The Smith Family

Snapshot of Energy Saving Actions

Installed a ductless heat pump
Installed low flow sink aerators
Joined Team Power Smart
Accessed BC Hydro rebates for installing a clothes washer and dryer
Free Energy and Water Saving Kit
$50 off a home energy assessment
$500 ductless heat pump incentive

EnerGuide Rating before upgrades - 75
EnerGuide Rating after upgrades - 80

What do these energy champions say about the program?

1.    What would you say are your main reasons for choosing to complete this set of home upgrades now?
We went to BC Hydro to see how much we were spending on heat, recently, and it was about $1200 a year. We also have a hot tub, so had to take that amount off to figure it out. We figured we can save about $400 a year with a heat pump.

Also, the baseboard heat is very static and the amount of dust seems to be so high in the house. With the heat pump, we choose to install three units, each with a fan that moves the heat around and a filter system on it. So, we’re looking forward to cleaner, more comfortable air.

2.    Are you noticing a difference in your home from the changes you’ve made?
We sure noticed a different in the quality of heat. The very first day they put the unit it, we noticed that we were getting more even heat throughout the house. Plus, before, we used to have to dust or Swiffer once a week but now the dust is much more manageable.  

3.    Do you have a sense of how much energy or money you are saving?
You know, I really don’t know. We’re on the balanced billing option. But we did ask BC Hydro to cut us back a fair bit – probably at least $30-$40 a month less. Plus, we used to use our two natural gas fireplaces a couple of times a week to complement the baseboard heat. But other than for cosmetic purposes, we hardly use those now.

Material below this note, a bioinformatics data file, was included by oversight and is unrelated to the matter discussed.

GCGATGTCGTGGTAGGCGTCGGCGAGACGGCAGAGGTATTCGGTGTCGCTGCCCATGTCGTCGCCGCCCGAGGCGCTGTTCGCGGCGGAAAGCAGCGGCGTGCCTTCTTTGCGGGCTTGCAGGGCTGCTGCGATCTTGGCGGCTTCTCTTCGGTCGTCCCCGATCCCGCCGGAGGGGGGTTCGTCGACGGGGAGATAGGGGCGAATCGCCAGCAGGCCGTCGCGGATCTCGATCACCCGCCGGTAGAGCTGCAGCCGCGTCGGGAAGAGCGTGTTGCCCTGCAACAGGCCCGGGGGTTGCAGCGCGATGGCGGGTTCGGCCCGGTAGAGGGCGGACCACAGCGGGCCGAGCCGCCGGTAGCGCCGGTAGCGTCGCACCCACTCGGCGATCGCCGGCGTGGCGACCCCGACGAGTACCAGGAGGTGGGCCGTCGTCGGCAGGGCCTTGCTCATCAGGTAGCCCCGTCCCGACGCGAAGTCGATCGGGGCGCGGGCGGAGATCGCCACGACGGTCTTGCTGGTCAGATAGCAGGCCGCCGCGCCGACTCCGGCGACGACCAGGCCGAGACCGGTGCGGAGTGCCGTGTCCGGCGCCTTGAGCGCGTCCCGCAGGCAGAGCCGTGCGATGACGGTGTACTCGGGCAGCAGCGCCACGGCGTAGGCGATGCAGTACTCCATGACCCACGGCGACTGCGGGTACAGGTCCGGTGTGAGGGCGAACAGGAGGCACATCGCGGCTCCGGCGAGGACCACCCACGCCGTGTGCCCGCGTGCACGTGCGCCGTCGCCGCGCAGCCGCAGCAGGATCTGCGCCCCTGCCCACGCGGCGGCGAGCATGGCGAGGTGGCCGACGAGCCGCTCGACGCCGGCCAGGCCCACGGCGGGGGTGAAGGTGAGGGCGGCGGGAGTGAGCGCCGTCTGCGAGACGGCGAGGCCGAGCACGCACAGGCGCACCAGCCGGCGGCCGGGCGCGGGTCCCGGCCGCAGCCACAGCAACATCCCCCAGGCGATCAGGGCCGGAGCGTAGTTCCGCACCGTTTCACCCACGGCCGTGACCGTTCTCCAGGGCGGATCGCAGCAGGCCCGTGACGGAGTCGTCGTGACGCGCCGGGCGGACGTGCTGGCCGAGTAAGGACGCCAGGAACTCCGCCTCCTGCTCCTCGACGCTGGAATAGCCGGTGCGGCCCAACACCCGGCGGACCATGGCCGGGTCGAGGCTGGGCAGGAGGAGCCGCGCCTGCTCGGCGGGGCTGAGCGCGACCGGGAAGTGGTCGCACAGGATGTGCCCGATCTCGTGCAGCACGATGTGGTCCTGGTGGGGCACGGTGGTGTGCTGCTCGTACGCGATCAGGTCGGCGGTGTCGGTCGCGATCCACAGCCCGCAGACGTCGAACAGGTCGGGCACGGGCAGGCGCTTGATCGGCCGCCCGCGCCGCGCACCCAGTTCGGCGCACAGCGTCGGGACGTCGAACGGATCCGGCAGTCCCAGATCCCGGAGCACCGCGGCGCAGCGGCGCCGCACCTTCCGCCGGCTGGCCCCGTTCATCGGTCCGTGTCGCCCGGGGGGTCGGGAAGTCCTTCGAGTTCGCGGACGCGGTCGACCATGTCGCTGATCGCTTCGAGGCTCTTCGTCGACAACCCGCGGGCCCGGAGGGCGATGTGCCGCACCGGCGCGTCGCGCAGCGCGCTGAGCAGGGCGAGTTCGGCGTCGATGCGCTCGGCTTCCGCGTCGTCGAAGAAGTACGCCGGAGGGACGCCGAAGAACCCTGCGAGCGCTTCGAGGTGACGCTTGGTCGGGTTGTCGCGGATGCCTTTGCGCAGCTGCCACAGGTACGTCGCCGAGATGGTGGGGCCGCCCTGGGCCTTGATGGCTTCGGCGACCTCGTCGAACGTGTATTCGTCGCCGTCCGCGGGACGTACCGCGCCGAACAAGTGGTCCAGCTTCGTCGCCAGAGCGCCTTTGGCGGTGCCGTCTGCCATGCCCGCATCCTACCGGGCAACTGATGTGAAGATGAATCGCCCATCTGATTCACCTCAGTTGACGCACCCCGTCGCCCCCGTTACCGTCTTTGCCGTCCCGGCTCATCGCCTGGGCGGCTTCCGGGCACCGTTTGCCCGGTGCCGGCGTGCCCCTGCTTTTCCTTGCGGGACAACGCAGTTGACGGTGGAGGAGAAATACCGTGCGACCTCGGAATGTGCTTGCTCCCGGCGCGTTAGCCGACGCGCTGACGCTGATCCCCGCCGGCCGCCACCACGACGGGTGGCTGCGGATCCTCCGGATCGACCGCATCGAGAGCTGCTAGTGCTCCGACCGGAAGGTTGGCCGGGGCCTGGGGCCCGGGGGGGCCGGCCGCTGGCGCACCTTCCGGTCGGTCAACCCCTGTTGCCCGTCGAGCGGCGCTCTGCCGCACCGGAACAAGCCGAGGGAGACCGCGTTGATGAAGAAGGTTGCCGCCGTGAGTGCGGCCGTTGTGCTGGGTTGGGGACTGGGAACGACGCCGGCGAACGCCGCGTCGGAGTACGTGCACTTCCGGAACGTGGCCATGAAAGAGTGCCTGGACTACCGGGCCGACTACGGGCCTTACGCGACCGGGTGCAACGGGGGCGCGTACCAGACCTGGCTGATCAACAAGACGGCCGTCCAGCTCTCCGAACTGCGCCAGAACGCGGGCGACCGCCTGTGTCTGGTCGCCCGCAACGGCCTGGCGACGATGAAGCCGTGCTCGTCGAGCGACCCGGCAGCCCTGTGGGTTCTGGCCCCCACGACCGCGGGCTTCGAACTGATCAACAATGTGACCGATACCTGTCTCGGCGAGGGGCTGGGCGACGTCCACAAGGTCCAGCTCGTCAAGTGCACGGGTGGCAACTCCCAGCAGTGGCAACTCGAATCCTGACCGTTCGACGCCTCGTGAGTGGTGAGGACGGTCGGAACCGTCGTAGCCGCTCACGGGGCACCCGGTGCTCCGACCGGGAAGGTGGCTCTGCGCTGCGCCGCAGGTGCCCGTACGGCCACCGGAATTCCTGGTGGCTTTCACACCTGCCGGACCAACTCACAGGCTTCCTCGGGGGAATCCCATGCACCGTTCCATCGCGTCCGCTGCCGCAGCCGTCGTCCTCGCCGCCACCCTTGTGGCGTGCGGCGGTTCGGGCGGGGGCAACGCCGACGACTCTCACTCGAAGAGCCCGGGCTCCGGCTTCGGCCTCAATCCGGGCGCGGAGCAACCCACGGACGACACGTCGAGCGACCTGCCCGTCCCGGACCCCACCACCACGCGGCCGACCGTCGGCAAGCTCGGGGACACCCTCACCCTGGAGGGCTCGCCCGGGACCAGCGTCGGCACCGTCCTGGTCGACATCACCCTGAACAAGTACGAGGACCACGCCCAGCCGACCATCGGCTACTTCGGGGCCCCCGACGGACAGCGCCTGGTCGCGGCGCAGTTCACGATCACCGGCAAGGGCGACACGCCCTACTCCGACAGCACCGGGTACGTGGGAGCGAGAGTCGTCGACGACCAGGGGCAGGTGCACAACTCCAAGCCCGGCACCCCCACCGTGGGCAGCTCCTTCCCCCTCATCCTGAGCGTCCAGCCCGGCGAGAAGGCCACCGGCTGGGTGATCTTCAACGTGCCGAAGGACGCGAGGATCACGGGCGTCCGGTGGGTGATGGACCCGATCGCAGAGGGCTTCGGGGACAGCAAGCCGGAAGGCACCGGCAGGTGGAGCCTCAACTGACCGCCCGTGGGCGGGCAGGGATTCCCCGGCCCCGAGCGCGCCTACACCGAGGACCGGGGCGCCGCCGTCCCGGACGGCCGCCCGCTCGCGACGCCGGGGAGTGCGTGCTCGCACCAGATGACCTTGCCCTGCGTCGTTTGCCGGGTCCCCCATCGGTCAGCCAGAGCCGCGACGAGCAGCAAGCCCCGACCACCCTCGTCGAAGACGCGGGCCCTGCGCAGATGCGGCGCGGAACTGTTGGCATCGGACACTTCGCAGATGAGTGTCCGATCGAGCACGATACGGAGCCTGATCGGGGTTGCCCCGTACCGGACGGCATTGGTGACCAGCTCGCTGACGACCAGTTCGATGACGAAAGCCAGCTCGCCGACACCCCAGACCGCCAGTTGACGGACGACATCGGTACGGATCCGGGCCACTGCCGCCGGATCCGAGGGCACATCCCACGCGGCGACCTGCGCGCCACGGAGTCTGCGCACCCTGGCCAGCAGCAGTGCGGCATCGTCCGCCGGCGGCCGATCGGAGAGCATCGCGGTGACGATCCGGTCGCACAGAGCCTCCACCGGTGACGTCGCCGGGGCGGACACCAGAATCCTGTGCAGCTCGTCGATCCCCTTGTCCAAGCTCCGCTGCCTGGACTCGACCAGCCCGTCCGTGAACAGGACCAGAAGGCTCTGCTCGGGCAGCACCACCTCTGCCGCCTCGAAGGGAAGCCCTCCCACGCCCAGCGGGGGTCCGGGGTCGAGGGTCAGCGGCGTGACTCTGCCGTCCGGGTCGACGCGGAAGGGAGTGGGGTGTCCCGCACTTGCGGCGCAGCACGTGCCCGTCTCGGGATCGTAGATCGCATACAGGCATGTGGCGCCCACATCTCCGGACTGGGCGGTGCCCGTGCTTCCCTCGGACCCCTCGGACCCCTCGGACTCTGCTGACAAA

We don’t adjust our heat pump settings at all. There is so much you can do to customize these units, but we’ve found that we don’t need to do that. We just set it and forget it!

4.    How did you first get involved with Solar Colwood?
I was at Costco talking to a guy that sells York systems because they were offering a Costco rebate. He came to see our house and give us a quote but both we realized that the York system wouldn’t work for us because they can only run one head per one compressor and we were wanting three.

He referred us to a sister company, Northstar, though, and that company was very good at telling us all the ways we could save, including the Solar Colwood program. In the end, the one Fujitsu compressor that can run all three heads costs only $7,000 before incentives whereas three York systems would have been closer to $14,000.

5.    What helped you most to make your upgrade decisions throughout this process?
Probably that the ductless heat pump alternative to baseboard provides air movement and filters. Plus, the rebate certainly helped by lowering the additional cost.